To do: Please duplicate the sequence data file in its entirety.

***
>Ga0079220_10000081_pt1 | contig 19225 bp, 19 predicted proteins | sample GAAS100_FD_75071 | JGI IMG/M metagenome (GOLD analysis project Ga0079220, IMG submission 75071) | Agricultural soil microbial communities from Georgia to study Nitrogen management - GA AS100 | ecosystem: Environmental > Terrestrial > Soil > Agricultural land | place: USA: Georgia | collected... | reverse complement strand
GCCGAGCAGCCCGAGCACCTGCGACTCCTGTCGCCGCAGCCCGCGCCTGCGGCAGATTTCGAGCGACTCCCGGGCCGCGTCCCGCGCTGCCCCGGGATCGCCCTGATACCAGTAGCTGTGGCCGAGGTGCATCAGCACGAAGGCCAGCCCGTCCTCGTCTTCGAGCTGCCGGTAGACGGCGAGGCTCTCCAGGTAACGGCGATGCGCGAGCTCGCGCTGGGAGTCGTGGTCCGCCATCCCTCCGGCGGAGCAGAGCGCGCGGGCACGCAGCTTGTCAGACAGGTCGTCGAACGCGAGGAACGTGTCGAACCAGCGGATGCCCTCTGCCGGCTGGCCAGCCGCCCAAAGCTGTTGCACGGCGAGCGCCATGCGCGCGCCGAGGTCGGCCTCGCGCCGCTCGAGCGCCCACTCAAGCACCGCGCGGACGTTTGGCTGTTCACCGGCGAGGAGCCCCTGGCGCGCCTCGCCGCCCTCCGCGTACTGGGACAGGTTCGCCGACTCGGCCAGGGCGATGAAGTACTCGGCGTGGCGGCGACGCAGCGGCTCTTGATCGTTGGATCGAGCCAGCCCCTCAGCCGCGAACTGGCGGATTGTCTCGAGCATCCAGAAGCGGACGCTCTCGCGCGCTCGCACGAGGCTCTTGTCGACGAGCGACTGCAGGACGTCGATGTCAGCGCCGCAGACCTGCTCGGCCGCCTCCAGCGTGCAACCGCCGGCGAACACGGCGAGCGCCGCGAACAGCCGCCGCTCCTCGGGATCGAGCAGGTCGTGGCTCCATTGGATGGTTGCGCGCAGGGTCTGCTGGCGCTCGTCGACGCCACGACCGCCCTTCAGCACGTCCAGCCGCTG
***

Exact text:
>Ga0079220_10000081_pt1 | contig 19225 bp, 19 predicted proteins | sample GAAS100_FD_75071 | JGI IMG/M metagenome (GOLD analysis project Ga0079220, IMG submission 75071) | Agricultural soil microbial communities from Georgia to study Nitrogen management - GA AS100 | ecosystem: Environmental > Terrestrial > Soil > Agricultural land | place: USA: Georgia | collected... | reverse complement strand
GCCGAGCAGCCCGAGCACCTGCGACTCCTGTCGCCGCAGCCCGCGCCTGCGGCAGATTTCGAGCGACTCCCGGGCCGCGTCCCGCGCTGCCCCGGGATCGCCCTGATACCAGTAGCTGTGGCCGAGGTGCATCAGCACGAAGGCCAGCCCGTCCTCGTCTTCGAGCTGCCGGTAGACGGCGAGGCTCTCCAGGTAACGGCGATGCGCGAGCTCGCGCTGGGAGTCGTGGTCCGCCATCCCTCCGGCGGAGCAGAGCGCGCGGGCACGCAGCTTGTCAGACAGGTCGTCGAACGCGAGGAACGTGTCGAACCAGCGGATGCCCTCTGCCGGCTGGCCAGCCGCCCAAAGCTGTTGCACGGCGAGCGCCATGCGCGCGCCGAGGTCGGCCTCGCGCCGCTCGAGCGCCCACTCAAGCACCGCGCGGACGTTTGGCTGTTCACCGGCGAGGAGCCCCTGGCGCGCCTCGCCGCCCTCCGCGTACTGGGACAGGTTCGCCGACTCGGCCAGGGCGATGAAGTACTCGGCGTGGCGGCGACGCAGCGGCTCTTGATCGTTGGATCGAGCCAGCCCCTCAGCCGCGAACTGGCGGATTGTCTCGAGCATCCAGAAGCGGACGCTCTCGCGCGCTCGCACGAGGCTCTTGTCGACGAGCGACTGCAGGACGTCGATGTCAGCGCCGCAGACCTGCTCGGCCGCCTCCAGCGTGCAACCGCCGGCGAACACGGCGAGCGCCGCGAACAGCCGCCGCTCCTCGGGATCGAGCAGGTCGTGGCTCCATTGGATGGTTGCGCGCAGGGTCTGCTGGCGCTCGTCGACGCCACGACCGCCCTTCAGCACGTCCAGCCGCTG